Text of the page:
Update - All Eyes on the Weekend (and beyond)

Today is another hot one, but changes are a-comin'. Two main batches of rain, before resuming the unseasonably warm weather.

It's Thursday, and we're spending another day in the 80s. Time to bring up one of my favorite driving tunes from back in the day (and no, I'm not pathetic) :-)

I know I just got back to work from hanging out with my new baby Landon, but I'm also working for the weekend :-)

Let's check out the modeled high temperatures for the next few days... The change in the air is advertised quite nicely on the GFS:

GFS Temps - Thurs GFS Temps - Fri GFS Temps - Sat GFS Temps - Sun

So cooler weather is on the way for the weekend...Great! However, we've been talking about the rain coming in as well (with thunder too, albeit a little diminished from the intensity we've been tracking to the west). Here's how a few models have been resolving its arrival:

GFS - Fri 8pm
CMC - Fri 8pm WRF - Fri 8pm

Depending on the model (I happen to like the GFS here), the moisture moves in at different times. This can also have an impact on the high temperatures Friday, for example if the CMC verifies, there is no way we're getting to 85° on Friday.

On the moisture side of things, something has popped out to me that I thought I'd mention... There looks to be two main batches of moisture to track. This first one when the rains initially move in, but then another shows up closer to the start of next week (there will be a mish-mash of scattered hit-and-miss showers/storms in between as well, as is typically the case in these scenarios). This shows up well in the HPC 5-day precipitation forecasts:

HPC - Rain ending Saturday
HPC - Sunday/Monday Rain

So this is interesting... The possibility of getting 2" of rain up I-79 on the weekend after a half-inch on the previous days would imply another good soaking for the May-flowers-that-just-happen-to-be-showing-up-a-lot-sooner. Here's the same agency's idea of what is going to be triggering this next batch of showers:

This type of pattern (storm re-developing close to the NC/VA border and heading out to the Atlantic) is much more "March-y", which is another reason why it would break the trend we've been setting lately. However, I have my doubts about this one being able to drop thaaat amount of rainfall over Central West Virginia. I would expect the bulk of the moisture to actually fall along the mountain line on the eastern slopes, (and also into VA/MD/NC). Closer to the Ohio River the area would get less rainfall because of what is called a "rain shadow" (I can talk more about that another time). If you look up on their map, HPC has drawn in a little line in orange that signifies an "inverted trough" (let's not bother with that now). That also plays a lot into their thinking about why there's going to be a little bulls-eye of rainfall there. This is something we can watch as we get close to the weekend (gotta have something to talk about, right?)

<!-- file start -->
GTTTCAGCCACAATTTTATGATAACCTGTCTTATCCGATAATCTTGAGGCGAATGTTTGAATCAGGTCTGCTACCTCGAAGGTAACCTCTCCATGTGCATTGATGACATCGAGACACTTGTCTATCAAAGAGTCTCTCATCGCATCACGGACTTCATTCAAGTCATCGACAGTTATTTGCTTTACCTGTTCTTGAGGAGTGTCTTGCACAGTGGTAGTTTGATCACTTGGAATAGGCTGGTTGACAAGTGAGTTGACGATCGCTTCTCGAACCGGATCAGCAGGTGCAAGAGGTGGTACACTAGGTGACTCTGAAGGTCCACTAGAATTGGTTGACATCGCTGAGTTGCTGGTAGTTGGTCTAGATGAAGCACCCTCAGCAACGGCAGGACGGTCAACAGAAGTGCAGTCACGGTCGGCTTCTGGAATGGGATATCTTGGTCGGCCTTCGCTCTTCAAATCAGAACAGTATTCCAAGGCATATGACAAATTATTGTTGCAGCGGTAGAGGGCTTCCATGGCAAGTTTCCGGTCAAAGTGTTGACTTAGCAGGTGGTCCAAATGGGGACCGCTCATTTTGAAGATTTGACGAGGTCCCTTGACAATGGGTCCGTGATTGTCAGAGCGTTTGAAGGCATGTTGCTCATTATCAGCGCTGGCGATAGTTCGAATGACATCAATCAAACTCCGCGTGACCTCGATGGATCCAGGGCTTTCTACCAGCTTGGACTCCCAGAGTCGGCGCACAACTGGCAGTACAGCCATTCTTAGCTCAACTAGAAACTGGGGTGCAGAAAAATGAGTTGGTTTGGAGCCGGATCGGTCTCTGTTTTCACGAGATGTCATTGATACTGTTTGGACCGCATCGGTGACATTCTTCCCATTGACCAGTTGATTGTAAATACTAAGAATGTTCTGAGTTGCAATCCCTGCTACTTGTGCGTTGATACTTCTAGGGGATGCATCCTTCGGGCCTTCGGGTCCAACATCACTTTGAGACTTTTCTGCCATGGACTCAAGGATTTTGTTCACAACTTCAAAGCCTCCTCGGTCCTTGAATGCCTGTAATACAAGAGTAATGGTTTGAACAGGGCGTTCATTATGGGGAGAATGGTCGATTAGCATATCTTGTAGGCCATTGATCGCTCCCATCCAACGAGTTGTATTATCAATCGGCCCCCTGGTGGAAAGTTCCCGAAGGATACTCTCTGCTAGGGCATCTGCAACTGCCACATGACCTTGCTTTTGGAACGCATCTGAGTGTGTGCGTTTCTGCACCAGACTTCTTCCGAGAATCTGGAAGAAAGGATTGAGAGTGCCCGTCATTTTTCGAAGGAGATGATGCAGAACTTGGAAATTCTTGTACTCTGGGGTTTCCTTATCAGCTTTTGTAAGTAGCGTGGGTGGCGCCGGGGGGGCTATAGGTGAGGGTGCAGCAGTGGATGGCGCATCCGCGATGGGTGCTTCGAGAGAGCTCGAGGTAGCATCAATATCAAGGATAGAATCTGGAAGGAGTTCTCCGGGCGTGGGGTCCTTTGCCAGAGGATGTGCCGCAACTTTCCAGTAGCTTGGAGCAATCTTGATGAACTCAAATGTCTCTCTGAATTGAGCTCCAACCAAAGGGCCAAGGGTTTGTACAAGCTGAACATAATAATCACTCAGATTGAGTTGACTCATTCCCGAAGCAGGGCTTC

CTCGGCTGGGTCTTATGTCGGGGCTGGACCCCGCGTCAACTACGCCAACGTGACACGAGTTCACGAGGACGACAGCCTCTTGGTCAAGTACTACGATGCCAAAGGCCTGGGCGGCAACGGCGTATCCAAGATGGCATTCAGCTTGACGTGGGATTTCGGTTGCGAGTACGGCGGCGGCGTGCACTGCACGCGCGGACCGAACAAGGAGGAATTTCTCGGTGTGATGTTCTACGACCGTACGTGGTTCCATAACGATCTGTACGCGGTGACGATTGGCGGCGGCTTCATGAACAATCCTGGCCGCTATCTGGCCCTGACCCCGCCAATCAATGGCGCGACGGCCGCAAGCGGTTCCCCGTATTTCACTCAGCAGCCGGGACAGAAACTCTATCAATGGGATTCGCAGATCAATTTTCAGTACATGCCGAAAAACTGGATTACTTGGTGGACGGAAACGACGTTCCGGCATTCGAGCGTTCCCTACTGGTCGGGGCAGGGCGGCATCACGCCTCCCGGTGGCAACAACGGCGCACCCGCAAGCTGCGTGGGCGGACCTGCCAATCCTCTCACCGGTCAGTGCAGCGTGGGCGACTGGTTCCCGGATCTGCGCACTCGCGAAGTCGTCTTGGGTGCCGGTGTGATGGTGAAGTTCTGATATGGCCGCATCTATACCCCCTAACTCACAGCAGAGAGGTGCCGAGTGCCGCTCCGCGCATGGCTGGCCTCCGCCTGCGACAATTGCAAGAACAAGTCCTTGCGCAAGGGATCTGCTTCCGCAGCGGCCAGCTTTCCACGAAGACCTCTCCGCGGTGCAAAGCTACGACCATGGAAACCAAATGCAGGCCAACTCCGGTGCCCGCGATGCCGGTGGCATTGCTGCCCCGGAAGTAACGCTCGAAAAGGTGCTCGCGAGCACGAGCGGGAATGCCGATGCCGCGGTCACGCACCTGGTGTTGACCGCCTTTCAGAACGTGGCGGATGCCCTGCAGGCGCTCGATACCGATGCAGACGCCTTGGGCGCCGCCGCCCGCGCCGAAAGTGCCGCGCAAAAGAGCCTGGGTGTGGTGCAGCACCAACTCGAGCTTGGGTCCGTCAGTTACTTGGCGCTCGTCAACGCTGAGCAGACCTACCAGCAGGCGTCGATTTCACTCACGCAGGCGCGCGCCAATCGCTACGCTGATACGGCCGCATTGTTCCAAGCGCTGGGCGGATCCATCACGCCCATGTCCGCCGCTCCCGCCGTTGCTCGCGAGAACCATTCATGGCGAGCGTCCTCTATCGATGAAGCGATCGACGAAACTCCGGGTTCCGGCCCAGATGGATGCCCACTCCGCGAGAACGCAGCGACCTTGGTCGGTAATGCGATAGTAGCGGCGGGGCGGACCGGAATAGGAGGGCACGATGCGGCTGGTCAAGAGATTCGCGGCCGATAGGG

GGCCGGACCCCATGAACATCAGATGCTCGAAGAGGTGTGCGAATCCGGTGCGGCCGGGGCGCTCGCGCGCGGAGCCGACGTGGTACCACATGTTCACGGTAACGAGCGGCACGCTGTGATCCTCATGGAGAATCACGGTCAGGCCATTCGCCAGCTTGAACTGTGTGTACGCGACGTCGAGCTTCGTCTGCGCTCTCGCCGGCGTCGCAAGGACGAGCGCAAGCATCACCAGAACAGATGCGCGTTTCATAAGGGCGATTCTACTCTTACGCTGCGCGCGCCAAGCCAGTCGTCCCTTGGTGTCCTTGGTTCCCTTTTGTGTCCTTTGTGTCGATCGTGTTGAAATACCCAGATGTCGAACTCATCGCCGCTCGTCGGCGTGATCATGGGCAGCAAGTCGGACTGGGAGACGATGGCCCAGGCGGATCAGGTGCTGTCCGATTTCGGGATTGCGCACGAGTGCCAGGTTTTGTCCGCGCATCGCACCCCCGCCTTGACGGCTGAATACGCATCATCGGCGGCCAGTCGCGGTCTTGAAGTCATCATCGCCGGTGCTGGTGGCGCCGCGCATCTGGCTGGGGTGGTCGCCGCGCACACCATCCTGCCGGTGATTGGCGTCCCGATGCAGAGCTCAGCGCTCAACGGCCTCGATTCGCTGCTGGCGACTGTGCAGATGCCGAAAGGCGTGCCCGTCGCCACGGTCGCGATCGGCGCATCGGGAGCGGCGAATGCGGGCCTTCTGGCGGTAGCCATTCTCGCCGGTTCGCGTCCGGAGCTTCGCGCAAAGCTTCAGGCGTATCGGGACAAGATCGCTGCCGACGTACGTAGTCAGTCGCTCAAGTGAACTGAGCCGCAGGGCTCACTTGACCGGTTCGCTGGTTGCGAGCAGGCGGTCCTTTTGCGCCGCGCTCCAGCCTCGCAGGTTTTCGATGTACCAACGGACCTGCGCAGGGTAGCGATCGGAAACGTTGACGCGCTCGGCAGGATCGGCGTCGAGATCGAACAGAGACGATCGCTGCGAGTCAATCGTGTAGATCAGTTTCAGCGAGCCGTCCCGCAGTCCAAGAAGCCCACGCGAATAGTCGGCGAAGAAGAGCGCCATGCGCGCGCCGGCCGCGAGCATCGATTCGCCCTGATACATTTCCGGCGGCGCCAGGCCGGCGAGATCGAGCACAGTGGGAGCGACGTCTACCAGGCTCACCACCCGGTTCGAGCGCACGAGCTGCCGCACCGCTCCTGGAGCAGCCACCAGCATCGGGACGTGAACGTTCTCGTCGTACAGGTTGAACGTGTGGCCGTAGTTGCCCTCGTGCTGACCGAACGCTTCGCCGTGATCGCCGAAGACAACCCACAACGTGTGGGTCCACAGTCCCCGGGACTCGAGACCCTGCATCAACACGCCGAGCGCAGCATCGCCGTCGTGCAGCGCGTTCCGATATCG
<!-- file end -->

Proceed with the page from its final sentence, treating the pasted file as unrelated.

The threat of severe weather will not be too great across our area today, but I'll pass along the alerts from SPC (below) anyway-- because y'all like them so much :-)

Update 2pm - We talked about this on WSAZ Midday, but the record-breaking heat yesterday put Huntington, WV in rare form for March. Typically it's only a few weeks in April that West Virginia (and oddly enough New Jersey) have the possibility of being the hottest place in the US on a given day-- yes including the desert southwest and gulf coast. Here's what the final tally yesterday was:

Ft. Myers, FL - 90°
Tampa, FL - 88°
Valdosta, GA - 88°
Huntington, WV - 87°
Alpena, MI - 87°

But frankly, Places in the northern "thumb" section of Michigan really hit it out of the park. Check out this link... Some areas of Northern Michigan were as warm as we were, but at the same time broke previous record highs by more than THIRTY degrees(!) That would be like hitting 115° in Huntington yesterday...

"Inconceivable!"

We were showing model solutions the other day of temperatures approaching 50-degrees above normal. It looks like we were not that far off... Alpena, MI's normal high for the 21st is 40...and it hit 87.

Regional Radar/Satellite with Warnings Tracking

Accuweather Radar

 From the Storm Prediction Center (below): Click For a Larger Image

Activity Overview Storm Outlook Watches Potential Watches Storm Reports

 

Temperatures HD Doppler Radar Estimated Rainfall Active Warnings
Current Temperatures HD Doppler Radar Estimated Rainfall Active NWS Warnings
Click For Larger Click For Interactive Radar Click For Larger Click For Larger

Have a great day everyone!

-B

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